Damper tests provide valuable insights, Part 7A; Test Proceedure and a First Look at the Results

In our last post, we talked about the results of the test Brent
and Abdi ran on the Pacific Energy Center AHU1 and the
recommendations they made based on those results.  Those
recommendations and the test they developed became the foundation
for the test Wayne Jin and I ran that yielded the surprising
results.  In this post, I thought I would give you a quick
look at the procedure Wayne and I used and then give you a first
look at our results.  The procedure we used included elements
typically found in most functional testing procedures.  A
general discussion of these elements can be found in the
Functional Testing Basics chapter of the Functional
Testing Guide
in Section 10 – Elements of a Functional
Test
.  I’ll discuss these elements as the pertain to
the test we did at the PEC.

Statement of Purpose

Our statement of purpose was as follows:

This test documents the minimum outdoor air flow into the
system at the current setting under different supply flow
conditions. It also checks the outdoor air damper leakage and
characterizes the economizer dampers.

Instructions

Our instructions provided some basic information regarding how
the test was to be performed and highlighted a few important steps
and techniques, including the way the load on the fan would be
ramped up extra procedures that would be included in some steps to
assess hysteresis and the
impact of the kitchen exhaust hood.  I’ll discuss these items
further when I discuss the actual test procedure.

Equipment Required

For our test we needed several specialized pieces of
equipment.  One was an airflow multimeter (the one we
used was manufactured by Shortridge)
and
clinometers (ours came from ACE hardware)
.   
The airflow multimeter allowed us to measure air flow based on
louver, filter and damper face velocities and area.  The
clinometers allowed us to measure damper blade angles.  We
also hooked up analog sensors that we hoped would allow us to log
damper blade angle as we went along.  Here is a picture of the
set-up we were using, which coupled a angle sensor with an AEC Microdata
logger
, and a close up of the angle sensor, which was
manufactured by Crossbow
Inertial Systems
.

Acceptance
Criteria

Typically functional tests have acceptance criteria that tie the
results back to the design intent.  In our case, our test was
run for information gathering purposes, so there were not formal
acceptance criteria.

Precautions and
Prerequisites

Our test would be run with a “live” building, as is the case for
many retrocommissioning projects.  Thus, we needed to be sure
that we would minimize the impact of the test on the building and
its occupants.   Towards that end, we took the following
steps:

We scheduled the test for a day when the building had no
events scheduled. 
This minimized the potential for
generating complaints as a result of the test.  It also
minimized the need for operating the kitchen exhaust fan. 
This was important because we wanted to keep the fan off for most
of the test steps.

We scheduled the test for a time when we anticipated mild
weather.
  Since our test would frequently drive the
system towards a100% outdoor air condition and operate in that mode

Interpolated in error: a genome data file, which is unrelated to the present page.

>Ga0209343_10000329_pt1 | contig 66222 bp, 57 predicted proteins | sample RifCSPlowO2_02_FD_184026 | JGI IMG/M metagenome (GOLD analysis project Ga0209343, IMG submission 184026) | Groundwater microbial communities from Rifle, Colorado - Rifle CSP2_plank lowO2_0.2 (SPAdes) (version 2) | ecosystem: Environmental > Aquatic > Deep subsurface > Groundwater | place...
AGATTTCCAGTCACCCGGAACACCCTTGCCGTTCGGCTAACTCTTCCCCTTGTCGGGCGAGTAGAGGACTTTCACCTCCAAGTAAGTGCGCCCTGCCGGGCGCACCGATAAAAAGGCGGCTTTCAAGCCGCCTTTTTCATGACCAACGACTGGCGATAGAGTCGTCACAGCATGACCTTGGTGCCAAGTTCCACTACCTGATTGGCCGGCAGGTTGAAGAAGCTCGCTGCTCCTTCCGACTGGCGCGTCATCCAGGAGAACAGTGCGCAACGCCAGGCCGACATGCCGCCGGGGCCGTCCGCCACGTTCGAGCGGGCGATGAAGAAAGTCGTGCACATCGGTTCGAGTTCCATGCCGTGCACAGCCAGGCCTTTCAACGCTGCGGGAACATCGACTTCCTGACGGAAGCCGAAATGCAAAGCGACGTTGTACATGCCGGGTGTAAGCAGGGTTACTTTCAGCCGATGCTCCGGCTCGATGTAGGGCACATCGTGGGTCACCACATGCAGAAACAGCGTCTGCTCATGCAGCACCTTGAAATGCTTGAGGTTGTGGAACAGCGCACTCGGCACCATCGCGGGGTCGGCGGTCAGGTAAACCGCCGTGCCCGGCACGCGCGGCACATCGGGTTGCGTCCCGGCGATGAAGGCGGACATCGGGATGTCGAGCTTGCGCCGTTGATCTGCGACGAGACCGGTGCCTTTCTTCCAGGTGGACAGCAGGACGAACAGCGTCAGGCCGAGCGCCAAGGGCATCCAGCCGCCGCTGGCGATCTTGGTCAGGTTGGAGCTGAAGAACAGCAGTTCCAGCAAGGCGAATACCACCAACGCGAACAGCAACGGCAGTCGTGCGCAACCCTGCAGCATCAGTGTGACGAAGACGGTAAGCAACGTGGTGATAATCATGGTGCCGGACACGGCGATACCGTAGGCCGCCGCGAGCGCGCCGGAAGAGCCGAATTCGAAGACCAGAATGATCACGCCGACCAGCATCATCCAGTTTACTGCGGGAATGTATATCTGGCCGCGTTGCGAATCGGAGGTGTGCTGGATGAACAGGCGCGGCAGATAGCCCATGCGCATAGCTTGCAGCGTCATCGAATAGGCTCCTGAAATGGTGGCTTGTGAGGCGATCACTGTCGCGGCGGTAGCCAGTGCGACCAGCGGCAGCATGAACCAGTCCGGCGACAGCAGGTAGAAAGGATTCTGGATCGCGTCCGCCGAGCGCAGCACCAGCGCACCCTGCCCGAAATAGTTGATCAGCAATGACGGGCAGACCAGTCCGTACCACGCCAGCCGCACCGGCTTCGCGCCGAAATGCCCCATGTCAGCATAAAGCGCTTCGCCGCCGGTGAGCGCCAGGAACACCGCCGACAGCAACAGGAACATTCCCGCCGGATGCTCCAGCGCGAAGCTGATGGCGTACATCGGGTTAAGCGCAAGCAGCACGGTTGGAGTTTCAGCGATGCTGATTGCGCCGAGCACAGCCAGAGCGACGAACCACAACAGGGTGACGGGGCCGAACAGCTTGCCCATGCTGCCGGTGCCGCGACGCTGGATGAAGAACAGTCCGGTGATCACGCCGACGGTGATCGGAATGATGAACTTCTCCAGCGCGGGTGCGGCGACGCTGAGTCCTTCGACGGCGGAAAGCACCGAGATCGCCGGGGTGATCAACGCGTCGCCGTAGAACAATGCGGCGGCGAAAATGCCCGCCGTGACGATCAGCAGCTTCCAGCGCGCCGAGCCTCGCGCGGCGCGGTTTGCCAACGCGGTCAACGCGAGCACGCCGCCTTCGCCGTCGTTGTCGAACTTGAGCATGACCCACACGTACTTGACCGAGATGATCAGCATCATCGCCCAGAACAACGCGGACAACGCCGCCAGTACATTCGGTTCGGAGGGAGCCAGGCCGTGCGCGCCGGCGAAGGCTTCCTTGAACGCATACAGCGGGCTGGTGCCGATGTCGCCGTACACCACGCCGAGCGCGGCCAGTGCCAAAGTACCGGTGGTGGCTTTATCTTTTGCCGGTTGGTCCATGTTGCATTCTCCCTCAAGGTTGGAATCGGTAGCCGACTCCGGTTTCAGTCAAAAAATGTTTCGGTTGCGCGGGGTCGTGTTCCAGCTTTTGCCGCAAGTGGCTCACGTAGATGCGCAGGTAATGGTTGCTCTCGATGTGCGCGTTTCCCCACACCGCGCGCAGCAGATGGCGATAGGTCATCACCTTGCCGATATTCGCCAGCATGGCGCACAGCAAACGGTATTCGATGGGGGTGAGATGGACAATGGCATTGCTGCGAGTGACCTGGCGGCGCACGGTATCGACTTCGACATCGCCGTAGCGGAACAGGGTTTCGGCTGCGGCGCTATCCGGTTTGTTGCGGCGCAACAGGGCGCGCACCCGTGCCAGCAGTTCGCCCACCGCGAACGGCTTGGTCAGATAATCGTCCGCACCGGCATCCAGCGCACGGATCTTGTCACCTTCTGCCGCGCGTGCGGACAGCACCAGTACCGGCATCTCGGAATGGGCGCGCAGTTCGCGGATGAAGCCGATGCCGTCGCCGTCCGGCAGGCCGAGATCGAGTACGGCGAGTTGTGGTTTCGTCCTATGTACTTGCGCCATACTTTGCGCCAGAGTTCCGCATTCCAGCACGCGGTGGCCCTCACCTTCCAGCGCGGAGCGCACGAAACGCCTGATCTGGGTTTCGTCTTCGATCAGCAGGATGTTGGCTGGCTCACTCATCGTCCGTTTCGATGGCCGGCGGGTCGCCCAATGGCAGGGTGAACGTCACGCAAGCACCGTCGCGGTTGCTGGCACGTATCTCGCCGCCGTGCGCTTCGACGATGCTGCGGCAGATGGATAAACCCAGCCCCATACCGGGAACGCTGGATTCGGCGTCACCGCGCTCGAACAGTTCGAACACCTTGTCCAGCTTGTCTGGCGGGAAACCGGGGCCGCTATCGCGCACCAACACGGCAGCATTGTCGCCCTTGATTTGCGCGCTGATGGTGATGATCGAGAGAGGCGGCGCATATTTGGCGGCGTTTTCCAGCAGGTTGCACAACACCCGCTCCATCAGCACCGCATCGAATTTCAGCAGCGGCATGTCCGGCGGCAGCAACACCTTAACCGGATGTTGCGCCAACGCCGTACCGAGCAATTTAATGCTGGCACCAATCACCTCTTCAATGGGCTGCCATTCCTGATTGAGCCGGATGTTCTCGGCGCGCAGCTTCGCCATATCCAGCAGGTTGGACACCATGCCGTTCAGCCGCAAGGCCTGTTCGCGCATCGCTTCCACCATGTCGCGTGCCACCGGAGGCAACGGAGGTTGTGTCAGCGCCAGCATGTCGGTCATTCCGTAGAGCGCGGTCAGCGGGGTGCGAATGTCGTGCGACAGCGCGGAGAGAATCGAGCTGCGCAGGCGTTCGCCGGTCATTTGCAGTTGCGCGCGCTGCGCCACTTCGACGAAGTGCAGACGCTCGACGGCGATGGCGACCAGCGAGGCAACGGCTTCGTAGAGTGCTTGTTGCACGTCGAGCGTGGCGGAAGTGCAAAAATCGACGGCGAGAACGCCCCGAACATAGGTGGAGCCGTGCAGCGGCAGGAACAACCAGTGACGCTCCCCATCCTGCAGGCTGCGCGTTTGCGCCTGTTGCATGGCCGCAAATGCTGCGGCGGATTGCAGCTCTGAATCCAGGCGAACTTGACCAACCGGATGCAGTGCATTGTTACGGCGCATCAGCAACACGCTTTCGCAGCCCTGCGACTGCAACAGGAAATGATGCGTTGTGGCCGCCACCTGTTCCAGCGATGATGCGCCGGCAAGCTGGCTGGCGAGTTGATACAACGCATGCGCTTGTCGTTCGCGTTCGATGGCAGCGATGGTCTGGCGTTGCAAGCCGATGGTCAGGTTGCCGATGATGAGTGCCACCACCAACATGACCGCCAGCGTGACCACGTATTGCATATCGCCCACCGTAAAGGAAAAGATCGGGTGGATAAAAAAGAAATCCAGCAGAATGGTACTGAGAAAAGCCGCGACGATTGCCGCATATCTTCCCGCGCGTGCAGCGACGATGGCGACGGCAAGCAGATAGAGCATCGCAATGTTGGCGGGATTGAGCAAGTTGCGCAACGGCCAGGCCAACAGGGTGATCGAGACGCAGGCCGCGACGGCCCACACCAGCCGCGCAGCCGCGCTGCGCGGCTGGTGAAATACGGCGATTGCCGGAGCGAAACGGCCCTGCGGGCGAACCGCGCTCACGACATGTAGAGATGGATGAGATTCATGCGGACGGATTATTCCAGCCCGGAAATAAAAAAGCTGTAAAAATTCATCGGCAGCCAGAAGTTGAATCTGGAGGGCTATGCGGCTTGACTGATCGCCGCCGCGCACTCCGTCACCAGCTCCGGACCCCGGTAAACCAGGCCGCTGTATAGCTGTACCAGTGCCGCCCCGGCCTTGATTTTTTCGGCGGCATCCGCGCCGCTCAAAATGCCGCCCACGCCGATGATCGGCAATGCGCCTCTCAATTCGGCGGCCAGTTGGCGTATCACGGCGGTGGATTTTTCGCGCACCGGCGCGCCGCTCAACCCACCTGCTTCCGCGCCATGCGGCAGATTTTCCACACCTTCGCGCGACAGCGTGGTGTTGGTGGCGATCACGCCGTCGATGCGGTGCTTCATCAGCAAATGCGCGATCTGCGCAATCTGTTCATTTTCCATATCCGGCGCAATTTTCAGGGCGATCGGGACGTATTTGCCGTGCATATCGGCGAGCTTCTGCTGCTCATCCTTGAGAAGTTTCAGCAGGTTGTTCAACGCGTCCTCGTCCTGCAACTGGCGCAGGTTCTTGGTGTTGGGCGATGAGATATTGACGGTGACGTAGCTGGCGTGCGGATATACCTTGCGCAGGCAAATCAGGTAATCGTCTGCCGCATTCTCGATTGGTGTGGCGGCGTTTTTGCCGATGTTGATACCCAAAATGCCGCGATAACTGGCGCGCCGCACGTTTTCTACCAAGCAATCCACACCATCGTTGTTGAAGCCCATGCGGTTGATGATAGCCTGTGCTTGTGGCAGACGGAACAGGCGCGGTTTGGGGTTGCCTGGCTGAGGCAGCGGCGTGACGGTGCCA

for significant amount of time, we wanted to do the test on a day
where this would not over-cool nor over-heat the spaces served by
the system.  thus we targeted a time when outdoor temperatures
would be in the range typically associated wtih the
system’s required discharge temperature.

Preparation

Preparation on the day of the test consisted of gathering up our
equipment, reviewing the procedure, verifying that our
prerequisites were met, and making sure we documented the building
operating condition, especially the state of things that might
impact outdoor air flow, like toilet and kitchen exhaust
fans.

Procedure

The goal of the test was to document the performance of the
outdoor air dampers with the supply fan operating under different
load conditions.  At first blush, it would seem like we could
simply command the speed of the supply fan up incrementally to
achieve this.  However, in a working VAV system, the supply
fan speeds up as the result of the need to provide additional flow
while maintaining the desired duct system static pressure. 
Simply increasing the fan speed is not the same thing; rather, it
would tend to increase the duct system static pressure if there was
not a demand for increased flow since the VAV terminals would need
to throttle harder against the available supply pressure if the
loads they served had not increased. 
To realistically simulate different load driven flow conditions,
our procedure planned to incrementally raise the discharge
temperature set point.  This would reduce the cooling effect
available from the supply air and the terminal units would have to
open and provide more flow in order to maintain set point, all
other things being equal.  We discovered that it took a while
for the system to react to this change and elected to modify our
procedure to speed things along.  Specifically, we took
advantage of the empty meeting spaces and adjusted their set points
down into the low 60’s (F) to cause the terminal units to drive to
full cooling.  This simulated the effect we desired and had a
much faster response time.

I seem to have reached the character limit for a post at this
point, so I’ll just start another and pick up there where I left
off here.

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